Selfish or God-ish?

The Bible says to “be filled with the Holy Spirit.” 

I don’t care what anyone says, when we think of being filled with something,  it gives us the picture of having a liquid like water poured into a glass until it is full. It probably means something else in the Greek.  It always does it seems, but thank God for the English Bible. Somebody apparently  thought we would understand what “filled” would mean.

No, I do not disparage scholarship nor exposition. I love it. When we understand this to be filled to the full  it makes much more sense.  But it does not seem to carry the meaning to accomplish or execute or be fulfilled.  That makes no sense in the context. It is quite clear that God wants all of us. He wants to fill us. Paul describes being filled with the Spirit as the displacement of self and the replacement of Himself  in our lives like water replaces the air in the glass with liquid. 

When we are full of self we cannot be full of God.  It is so easy to be full of self mainly due to the fact that  I am…me-myself and you are your self.  When we are full of self we are selfish as human beings. We are self-centered or egocentric. “Selfishness, in its worst or unqualified sense, is the very essence of human depravity, and it stands in direct opposition to benevolence, which is the essence of the divine character. As God is love, so man, in his natural state, is selfishness.” (Websters 1812 Dictionary).  The suffix, “ish”  in essence means “belonging, pertaining or tending  toward.”  Thus a person who is selfish does what pertains to, or tends toward self.

There is a tincture or hint of selfishness even in the very best, most selfless things we do. We are such needy people because sin contaminates the best things we do. This is why the sinner must be justified by Christ and the work he did on the cross alone or we would be lost simply and easily. It was the most selfless act. It was God-ish. That is also why we need to be filled with the Spirit of God.  I see that benevolence although the linguistic opposite of selfishness just does not cut it for the point of this writing, so I pray you will indulge me on this point. I guess it would awkward to say but we need to be God-ish  but that is the meaning that is carried with being filled with the Spirit of God. It is a life that tends toward, leans and pertains to God’s Spirit at work in us.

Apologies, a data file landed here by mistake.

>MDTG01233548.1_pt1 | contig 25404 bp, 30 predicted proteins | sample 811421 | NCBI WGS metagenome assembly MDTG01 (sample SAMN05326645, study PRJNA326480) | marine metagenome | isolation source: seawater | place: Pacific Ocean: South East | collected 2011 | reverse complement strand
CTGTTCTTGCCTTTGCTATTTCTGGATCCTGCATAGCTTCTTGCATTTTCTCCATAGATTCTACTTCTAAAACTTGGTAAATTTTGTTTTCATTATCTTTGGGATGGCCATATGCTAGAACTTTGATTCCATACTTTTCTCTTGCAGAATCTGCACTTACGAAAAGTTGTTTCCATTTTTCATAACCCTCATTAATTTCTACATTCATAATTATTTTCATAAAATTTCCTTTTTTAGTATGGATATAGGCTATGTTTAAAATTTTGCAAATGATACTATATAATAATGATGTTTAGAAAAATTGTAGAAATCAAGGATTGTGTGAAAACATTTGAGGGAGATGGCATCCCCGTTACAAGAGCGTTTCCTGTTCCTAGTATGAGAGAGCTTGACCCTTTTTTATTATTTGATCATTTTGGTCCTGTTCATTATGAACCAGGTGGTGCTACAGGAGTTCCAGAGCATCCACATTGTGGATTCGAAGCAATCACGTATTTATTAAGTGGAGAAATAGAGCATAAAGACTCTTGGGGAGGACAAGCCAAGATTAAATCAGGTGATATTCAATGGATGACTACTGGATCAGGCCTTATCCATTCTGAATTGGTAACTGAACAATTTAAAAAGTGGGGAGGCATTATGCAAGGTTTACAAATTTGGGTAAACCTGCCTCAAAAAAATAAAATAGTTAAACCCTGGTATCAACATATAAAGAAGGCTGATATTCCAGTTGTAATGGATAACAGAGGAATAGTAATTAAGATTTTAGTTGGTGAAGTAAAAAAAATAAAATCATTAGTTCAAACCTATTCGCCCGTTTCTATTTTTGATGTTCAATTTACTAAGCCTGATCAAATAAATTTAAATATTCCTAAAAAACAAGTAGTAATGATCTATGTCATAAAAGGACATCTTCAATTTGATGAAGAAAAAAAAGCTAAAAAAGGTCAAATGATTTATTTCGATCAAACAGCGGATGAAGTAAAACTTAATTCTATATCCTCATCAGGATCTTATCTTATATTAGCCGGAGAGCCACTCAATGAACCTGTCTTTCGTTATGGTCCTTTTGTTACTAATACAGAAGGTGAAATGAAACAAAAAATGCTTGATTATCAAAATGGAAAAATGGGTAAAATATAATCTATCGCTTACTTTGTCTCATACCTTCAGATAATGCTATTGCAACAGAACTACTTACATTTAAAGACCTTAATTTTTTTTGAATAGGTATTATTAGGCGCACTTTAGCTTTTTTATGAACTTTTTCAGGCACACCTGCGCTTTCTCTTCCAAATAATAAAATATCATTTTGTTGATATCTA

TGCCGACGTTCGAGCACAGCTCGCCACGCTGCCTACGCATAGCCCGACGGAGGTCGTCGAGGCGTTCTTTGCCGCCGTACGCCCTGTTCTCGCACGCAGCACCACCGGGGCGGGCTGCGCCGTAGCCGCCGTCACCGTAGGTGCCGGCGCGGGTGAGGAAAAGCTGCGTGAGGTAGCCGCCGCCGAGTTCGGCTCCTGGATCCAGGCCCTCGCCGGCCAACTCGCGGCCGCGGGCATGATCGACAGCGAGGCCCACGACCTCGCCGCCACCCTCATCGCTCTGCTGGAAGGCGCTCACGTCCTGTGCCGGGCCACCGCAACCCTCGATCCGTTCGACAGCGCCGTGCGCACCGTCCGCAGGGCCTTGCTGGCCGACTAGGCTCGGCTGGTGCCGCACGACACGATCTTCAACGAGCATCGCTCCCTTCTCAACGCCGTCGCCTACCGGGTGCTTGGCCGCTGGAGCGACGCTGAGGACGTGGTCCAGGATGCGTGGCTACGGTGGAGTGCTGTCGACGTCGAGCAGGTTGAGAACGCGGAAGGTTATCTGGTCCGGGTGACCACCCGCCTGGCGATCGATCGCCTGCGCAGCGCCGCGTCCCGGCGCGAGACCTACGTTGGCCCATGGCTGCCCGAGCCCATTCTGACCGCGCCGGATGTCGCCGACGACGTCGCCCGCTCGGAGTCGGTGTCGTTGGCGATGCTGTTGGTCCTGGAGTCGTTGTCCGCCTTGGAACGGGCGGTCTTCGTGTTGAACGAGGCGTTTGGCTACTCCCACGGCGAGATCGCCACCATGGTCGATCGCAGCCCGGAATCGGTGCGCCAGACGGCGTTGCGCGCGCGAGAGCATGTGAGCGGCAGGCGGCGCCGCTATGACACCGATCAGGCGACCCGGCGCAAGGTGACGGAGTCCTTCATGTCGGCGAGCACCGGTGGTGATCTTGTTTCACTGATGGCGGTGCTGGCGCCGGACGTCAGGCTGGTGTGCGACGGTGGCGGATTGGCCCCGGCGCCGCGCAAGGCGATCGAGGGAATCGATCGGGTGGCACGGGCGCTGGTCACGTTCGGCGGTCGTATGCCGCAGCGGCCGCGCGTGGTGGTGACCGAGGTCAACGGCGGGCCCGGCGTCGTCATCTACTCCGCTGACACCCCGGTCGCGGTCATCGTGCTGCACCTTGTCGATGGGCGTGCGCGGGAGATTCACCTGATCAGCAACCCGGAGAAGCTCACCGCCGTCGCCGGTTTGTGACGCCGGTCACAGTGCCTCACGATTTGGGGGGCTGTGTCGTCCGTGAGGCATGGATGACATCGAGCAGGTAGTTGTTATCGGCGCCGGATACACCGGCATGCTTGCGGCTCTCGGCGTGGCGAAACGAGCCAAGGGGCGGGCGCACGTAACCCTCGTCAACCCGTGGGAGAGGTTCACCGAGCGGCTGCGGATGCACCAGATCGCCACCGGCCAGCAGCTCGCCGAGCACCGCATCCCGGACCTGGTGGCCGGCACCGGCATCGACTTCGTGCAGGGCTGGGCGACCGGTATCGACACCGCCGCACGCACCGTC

It would seem obvious with the following verses of the text above that after a person is filled with the Spirit they are God-centered or theocentric.  That involves, “Speaking to yourselves in psalms and hymns and spiritual songs, singing and making melody in your heart to the Lord; Giving thanks always for all things unto God and the Father in the name of our Lord Jesus Christ.” (5:19-20). They live for God’s glory not their own whims. Being conscious of the influence of sin should drive us to our knees to ask for the Spirit of God to work in us, but we act so independently of God’s power most of time, we invent our own idolatrous devices, thus we are selfish because we are man-centered. 

Being filled with the Spirit is not an esoteric level of spirituality-it is a life centered around God and his laws.  It is a life that worships God in every aspect of their lives, individual character, family, work and church.  It is a God-ish life. The only way this can happen is by the grace of God that gives us the recognition and awareness of His presence. I believe the Latin term Coram Deo comes into play which is,

“Something that takes place in the presence of, or before the face of, God. To live Coram Deo is to live one’s entire life in the presence of God, under the authority of God, to the glory of God. To live in the presence of God is to understand that whatever we are doing and wherever we are doing it, we are acting under the gaze of God. God is omnipresent. There is no place so remote that we can escape His penetrating gaze.” Coram Deo, R.C. Sproul 

This is a genuine fear of the Lord. It is what I like to call the comfort and dread of the Lord. When I read about the omniscience, omnipresence and omnipotence of God in passages like Psalm 139 it brings me a sense of relief and freedom from anxiety to know he sees all that I do. It also brings a fierce fear and awe of the God who sees and knows all that I do.  To know he is everywhere and with that knowledge is to honor him and is evidence of being  filled with his Spirit.  It is to be God-ish. Oh that we might be filled with his Spirit in every part of our lives.

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